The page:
Sorry, we’re a bit backed up on our blogging – we were having too much fun cycling and touring in France to sit on the computer editing photos and writing blog posts. We’re home now, and working on catching up. More coming soon…
Wow, what a concept – biking to Monaco! From here in Port Alberni it is 40 km to the next town east, and 110 km to the next town west. But from Nice, it’s only 20 km to the next country!! (And only 16 km beyond that to Italy). The Principality of Monaco is only barely a country (4 km long, and much of it only 400-500 m wide) but it is recognized by the UN.
Anyway, after hearing about this legendary place for years, we were both pretty excited about riding there. (We were riding graphite Trek Madone road bikes that we had rented). We didn’t have a map, but we figured that if we just rode east along the water, we’d get there… hoping that the roads we found would be somewhat bike-friendly. What an adventure!
Setting out from Nice, it was a bit hazy, but very hot and muggy. We had beautiful weather our whole time in Nice – always hot, usually muggy too, but great for riding.
There were coastal villages our whole way, one bordering on the next. The only way you could tell you passed from one to the next was by the road signs. This one is Villefranche-sur-mer, which borders on the east side of Nice.
And here WE are, happy to be out on this adventure together!
The route was nearly all along coastline. The only time we didn’t see the sea was when we passed through the village centres. And the coastline became cliffier and cliffier as we progressed…
Their were signs for Monaco at every intersection, so we had no trouble finding our way. And even though there was quite a lot of traffic on the roads, the drivers were really respectful, and clearly very accustomed to driving with bikes sharing the road.
As the shoreline became more rugged, we had to pass through some tunnels. I liked these tunnels!
In this spot, a long tunnel went through the rocky point (Cap Estel). We didn’t have lights, and it looked pretty scary to ride. Fortunately there was a walking/cycling route around the cape – from which we could look down on this lovely hotel! No one seemed to be staying there. Weird.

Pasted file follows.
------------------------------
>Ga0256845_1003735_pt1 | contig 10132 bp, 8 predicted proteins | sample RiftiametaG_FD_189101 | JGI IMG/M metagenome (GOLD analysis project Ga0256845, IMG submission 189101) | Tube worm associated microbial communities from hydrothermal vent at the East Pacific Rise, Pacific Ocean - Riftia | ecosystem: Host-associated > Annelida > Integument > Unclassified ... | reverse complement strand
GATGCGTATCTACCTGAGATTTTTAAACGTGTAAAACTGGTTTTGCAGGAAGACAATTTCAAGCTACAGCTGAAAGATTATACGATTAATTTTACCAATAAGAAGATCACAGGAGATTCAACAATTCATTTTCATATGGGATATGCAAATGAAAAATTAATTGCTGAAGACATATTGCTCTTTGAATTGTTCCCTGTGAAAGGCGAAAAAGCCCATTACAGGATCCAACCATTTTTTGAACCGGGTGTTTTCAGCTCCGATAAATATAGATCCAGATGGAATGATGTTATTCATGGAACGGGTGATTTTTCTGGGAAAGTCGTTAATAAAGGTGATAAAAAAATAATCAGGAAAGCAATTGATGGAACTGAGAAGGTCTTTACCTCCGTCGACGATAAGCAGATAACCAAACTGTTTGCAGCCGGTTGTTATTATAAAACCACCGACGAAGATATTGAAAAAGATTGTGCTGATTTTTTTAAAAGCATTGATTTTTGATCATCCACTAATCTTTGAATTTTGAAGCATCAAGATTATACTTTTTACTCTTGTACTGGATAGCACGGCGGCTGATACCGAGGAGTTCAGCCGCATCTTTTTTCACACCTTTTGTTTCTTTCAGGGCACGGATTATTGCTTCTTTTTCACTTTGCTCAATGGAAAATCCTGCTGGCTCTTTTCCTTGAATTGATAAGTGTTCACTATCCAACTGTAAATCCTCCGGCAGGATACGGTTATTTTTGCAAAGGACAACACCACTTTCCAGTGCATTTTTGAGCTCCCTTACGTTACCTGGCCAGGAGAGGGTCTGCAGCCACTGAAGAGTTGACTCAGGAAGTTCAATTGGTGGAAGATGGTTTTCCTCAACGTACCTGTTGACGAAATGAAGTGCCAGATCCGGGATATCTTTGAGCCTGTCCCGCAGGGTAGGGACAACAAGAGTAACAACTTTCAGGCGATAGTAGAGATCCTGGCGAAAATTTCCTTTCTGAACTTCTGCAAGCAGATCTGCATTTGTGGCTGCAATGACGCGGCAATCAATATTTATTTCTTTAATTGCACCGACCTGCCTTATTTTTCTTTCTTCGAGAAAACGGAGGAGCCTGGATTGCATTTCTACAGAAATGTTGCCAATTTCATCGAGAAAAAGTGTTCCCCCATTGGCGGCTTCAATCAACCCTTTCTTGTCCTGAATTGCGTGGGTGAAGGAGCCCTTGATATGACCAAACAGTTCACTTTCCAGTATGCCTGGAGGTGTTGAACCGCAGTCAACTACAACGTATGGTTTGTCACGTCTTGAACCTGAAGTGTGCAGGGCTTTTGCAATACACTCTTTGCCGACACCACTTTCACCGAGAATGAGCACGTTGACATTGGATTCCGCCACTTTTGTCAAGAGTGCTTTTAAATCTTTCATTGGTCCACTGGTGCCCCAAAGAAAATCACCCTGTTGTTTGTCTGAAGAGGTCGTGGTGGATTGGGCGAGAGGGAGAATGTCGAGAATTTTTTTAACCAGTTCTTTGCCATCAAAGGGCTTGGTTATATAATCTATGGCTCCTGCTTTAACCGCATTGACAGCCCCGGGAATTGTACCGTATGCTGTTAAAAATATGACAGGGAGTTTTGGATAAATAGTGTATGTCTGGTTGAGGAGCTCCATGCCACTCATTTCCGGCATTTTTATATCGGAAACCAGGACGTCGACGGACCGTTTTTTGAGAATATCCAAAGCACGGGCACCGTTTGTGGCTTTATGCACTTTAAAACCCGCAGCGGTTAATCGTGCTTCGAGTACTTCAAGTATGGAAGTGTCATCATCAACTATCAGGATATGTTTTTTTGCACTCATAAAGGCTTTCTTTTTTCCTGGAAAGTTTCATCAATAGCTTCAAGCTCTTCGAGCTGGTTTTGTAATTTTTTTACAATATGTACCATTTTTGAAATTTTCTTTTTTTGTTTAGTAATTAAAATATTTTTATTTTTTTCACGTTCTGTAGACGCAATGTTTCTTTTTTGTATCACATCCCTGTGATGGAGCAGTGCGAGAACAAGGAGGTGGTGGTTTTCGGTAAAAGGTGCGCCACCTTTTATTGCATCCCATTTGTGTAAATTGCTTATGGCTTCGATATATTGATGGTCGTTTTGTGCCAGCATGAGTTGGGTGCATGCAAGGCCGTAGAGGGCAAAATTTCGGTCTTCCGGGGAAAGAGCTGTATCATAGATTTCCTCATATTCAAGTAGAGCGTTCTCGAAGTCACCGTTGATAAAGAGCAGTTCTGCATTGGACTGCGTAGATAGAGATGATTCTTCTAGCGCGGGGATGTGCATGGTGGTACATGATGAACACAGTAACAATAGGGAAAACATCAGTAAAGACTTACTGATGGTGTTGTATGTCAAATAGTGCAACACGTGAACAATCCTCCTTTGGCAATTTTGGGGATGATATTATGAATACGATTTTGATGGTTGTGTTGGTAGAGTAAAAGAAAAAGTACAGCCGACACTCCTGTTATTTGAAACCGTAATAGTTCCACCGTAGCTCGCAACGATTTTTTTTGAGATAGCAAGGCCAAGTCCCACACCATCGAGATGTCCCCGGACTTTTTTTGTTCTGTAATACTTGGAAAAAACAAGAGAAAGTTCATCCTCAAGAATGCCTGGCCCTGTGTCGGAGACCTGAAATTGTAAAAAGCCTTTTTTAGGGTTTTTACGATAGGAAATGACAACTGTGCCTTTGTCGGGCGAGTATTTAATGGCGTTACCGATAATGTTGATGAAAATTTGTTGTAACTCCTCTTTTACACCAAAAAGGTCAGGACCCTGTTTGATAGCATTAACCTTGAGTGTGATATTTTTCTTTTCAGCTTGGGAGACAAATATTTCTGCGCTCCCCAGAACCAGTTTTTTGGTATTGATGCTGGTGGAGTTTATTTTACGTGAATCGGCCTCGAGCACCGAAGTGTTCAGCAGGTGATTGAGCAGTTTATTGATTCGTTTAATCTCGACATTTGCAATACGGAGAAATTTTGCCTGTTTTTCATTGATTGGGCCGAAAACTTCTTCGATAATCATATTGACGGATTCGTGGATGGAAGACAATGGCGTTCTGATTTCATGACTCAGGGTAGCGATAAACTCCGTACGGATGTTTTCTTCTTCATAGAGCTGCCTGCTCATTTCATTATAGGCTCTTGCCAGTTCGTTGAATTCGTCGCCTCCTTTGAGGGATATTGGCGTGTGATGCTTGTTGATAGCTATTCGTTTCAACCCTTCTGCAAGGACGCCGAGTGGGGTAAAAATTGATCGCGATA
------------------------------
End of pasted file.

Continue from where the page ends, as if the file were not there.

So we continued along… and after all the signs indicating the beginning/end of each little village in France, we suddenly realized that we are IN Monaco! No sign or anything!! And, next thing you know, we are getting sucked into this big tunnel system, with underground roundabouts and everything. (Land is at a premium in Monaco – the whole country is only 2 square km! So I guess they have to build their highways underground). I did NOT like this tunnel.
So we went through a few dimly lit roundabouts with cars speeding all around, and then spied a bit of light to our right. We turned, dragging our bikes under a metal gate, and emerged… here!
We locked our bikes up and wandered around town – found this AMAZING pasta restaurant. And we were pleasantly surprised to find that meals weren’t outrageously expensive (as we had feared).
Then we strolled down to the harbour, where there were all of these amazingly expensive yachts. Huge! And a beautiful 50 m outdoor pool right on the harbourfront.
After strolling around admiring crazily expensive yachts, we got back on the bikes and rode up the hill to the royal palace. Here’s a view of the harbour. That 50 m swimming pool is big enough that it is drawn to scale on the Monaco country map…. it must occupy a significant percentage of the country’s land area!!
And here we are again… really enjoying our day! Adventure doesn’t have to be wilderness… the adventure of this trip was just that everything was unknown, unexpected.
Now up top – this is the entrance to the royal palace. I rode back on my own a few days later (the day that Dave was racing) and this whole area was crammed full of people (a giant cruise ship was in). But the day that Dave and I were there, it was really peaceful.
- You can really see why this area, where the palace is, was originally a fortress. It’s perched up top of a narrow cliffy point, easy to defend with cannons, and with protected harbours on both sides.
Bikes and cannonballs… not a picture you can take just anywhere!
And then back to Nice in time for an evening glass of wine up at the old Citadel, overlooking the port. What a great day!